A public hearing on coal exports Thursday in Tacoma won’t focus on the issues that should really concern South Sound residents: more coal trains that interfere with traffic, add to air pollution and potentially affect property values.
This hearing is about what parameters to set for an environmental review of the proposed export dock in Longview, so the Tacoma location seems an odd one. Loaded coal trains serving that terminal on the Columbia River wouldn’t be coming through Tacoma and other nearby communities like they would if another proposed export terminal — at Cherry Point in Whatcom County — is built. It would ship coal to Asia brought in by rail from Wyoming, Montana and Utah.
Because the rail impact from the Longview terminal would be so negligible here, project opponents attending the Tacoma hearing almost certainly will focus on the other issues pertaining to coal: its contribution to global warming and acidification of the oceans.
Those are significant concerns, but it’s unclear whether deciding against shipping coal through Washington ports would have much, if any, impact on those problems. The coal could get exported out of British Columbia — with the coal trains still coming through Washington. The region would then get the negative rail effects of coal exports with little if any jobs benefit.
We think the focus should be on the impact created by many more slow, mile-long coal trains lumbering through the region. An estimated 16 additional coal trains would be added to the two existing trains if the Cherry Point terminal is built.
Consider the increased disruption to traffic along the waterfront and at city intersections throughout the Puget Sound region. Add the impact of lost productivity as private and commercial vehicles idle at rail crossings and emergency vehicles lose valuable minutes waiting for trains to pass by, often at a low rate of speed.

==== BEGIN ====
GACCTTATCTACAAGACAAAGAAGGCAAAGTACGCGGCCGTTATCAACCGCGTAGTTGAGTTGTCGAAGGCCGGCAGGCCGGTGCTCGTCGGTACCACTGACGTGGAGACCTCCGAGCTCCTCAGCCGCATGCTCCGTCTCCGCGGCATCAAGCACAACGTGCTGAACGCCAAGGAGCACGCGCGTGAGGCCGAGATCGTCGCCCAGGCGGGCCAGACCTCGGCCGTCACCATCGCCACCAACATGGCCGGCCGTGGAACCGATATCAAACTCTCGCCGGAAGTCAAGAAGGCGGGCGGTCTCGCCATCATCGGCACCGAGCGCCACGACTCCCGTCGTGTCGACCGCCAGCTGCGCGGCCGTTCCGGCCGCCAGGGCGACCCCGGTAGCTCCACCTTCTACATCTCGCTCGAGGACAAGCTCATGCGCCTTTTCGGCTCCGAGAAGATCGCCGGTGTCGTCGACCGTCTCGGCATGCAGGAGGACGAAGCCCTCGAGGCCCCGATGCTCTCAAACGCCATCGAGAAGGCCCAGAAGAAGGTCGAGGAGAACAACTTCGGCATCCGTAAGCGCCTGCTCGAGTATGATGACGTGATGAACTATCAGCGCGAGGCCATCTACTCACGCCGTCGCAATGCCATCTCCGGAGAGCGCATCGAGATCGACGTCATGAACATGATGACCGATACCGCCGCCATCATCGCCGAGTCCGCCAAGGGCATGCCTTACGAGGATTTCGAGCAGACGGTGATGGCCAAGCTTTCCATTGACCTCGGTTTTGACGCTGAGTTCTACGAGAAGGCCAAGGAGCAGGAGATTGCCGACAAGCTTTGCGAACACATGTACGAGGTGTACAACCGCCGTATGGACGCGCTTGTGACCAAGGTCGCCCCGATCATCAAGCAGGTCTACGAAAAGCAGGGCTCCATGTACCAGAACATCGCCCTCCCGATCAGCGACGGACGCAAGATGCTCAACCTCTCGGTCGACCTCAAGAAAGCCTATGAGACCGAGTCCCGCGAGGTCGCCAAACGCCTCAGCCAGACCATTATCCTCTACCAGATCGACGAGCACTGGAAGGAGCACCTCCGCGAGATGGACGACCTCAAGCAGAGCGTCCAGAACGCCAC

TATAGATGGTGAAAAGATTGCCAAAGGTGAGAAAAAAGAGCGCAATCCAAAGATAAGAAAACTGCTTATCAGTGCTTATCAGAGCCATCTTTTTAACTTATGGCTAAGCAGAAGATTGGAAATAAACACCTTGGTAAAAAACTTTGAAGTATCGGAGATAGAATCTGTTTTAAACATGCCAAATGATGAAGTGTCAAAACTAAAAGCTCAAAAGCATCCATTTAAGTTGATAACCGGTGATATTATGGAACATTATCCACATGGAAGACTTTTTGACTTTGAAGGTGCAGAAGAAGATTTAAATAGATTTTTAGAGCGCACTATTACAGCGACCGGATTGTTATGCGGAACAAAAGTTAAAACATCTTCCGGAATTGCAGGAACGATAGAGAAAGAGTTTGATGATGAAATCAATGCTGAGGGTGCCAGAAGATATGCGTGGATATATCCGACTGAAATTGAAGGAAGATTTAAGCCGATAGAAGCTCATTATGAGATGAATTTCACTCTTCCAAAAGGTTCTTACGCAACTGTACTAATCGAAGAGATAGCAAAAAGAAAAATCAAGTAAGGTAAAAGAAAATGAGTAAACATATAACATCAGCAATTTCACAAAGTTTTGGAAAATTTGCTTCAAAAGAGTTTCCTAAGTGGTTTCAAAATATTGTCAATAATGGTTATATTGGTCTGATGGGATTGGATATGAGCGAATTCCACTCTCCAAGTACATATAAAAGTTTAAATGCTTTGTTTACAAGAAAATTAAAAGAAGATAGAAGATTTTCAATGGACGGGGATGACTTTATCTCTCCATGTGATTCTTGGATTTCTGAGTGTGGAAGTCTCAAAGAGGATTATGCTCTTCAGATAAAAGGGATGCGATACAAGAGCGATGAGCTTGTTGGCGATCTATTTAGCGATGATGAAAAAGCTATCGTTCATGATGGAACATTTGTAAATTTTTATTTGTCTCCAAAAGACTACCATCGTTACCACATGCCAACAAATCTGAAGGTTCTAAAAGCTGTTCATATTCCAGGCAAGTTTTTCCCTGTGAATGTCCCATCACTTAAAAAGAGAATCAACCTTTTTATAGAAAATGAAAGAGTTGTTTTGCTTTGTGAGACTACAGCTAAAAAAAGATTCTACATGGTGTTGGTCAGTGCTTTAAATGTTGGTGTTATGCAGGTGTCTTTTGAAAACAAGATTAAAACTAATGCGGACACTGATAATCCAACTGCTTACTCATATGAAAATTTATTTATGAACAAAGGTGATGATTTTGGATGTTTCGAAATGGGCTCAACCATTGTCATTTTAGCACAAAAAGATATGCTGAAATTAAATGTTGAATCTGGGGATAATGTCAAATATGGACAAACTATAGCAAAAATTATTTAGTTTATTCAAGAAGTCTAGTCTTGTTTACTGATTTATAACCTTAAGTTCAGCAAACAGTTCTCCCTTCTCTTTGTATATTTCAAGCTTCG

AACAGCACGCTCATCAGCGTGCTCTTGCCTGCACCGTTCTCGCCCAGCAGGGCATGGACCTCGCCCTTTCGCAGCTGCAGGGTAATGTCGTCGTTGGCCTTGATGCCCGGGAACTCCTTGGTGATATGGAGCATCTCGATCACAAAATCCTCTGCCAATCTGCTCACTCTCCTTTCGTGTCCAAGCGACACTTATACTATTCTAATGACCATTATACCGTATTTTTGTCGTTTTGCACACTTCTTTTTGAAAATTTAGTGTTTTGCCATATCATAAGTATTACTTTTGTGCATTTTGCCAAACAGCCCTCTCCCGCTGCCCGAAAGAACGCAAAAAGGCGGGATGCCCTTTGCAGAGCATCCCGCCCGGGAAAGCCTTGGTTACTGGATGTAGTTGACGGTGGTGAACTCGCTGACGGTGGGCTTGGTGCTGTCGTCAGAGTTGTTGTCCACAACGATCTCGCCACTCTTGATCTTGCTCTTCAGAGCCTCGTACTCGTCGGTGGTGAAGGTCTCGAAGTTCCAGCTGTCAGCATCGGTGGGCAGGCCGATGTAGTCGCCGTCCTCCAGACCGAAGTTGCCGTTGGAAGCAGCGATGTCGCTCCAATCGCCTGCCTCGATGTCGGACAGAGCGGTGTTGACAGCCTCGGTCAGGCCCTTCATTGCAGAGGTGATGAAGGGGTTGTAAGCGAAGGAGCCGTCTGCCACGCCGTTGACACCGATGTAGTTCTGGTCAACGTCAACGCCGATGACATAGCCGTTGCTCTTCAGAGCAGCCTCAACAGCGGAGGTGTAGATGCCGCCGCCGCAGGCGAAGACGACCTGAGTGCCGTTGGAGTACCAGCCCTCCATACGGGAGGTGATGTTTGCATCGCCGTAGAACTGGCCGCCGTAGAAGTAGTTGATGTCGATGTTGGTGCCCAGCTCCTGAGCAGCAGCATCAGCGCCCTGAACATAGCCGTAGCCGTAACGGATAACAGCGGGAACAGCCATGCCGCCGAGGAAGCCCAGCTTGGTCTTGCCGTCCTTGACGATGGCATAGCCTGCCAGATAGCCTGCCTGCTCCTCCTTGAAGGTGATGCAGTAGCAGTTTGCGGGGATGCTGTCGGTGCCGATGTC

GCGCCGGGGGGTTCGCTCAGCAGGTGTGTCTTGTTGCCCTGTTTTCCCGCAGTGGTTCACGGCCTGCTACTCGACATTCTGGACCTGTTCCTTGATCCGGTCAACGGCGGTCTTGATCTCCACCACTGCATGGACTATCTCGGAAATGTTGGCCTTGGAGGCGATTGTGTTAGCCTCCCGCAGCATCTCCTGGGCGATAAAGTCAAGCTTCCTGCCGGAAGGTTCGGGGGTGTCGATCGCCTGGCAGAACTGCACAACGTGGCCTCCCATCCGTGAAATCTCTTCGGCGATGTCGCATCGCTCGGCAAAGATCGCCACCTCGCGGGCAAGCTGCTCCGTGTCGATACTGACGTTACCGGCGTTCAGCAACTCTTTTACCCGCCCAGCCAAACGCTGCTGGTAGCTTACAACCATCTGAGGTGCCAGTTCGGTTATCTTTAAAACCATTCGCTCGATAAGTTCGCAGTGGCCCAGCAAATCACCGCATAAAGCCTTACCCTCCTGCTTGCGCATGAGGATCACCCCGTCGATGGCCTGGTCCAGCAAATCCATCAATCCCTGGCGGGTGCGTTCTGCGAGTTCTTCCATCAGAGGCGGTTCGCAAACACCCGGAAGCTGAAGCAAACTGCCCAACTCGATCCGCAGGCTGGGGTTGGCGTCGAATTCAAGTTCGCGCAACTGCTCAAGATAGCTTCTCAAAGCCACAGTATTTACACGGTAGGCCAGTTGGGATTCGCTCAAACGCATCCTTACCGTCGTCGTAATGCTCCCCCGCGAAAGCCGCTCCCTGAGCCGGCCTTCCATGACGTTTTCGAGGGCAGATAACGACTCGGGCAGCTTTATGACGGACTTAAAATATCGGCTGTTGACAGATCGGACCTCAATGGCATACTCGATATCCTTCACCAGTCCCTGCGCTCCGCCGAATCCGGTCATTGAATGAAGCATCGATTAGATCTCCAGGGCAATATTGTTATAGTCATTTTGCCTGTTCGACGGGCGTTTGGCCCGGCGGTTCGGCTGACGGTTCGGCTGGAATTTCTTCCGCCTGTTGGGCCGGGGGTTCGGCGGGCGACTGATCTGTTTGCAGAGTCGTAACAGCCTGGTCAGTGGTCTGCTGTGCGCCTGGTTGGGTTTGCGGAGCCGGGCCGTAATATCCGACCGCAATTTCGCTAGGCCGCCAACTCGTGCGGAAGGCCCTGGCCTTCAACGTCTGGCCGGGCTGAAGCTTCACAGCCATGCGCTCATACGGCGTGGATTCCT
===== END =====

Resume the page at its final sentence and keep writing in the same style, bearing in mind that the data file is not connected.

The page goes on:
Pierce County already faces federal sanctions due to its high levels of fine particulate matter in the air. Adding 16 diesel-powered coal trains per day and longer vehicle idling times would do nothing to help get the area out of the Environmental Protection Agency’s penalty box.
Thursday’s public hearing on the Longview proposal will provide an opportunity for environmentalists to argue against coal exports. But it likely won’t be much of a venue for local concerns about coal trains rumbling through our South Sound communities.
A better time for that will be during the public comment period after the state Department of Ecology issues its draft Environmental Impact Statement on the Cherry Point project, expected next year.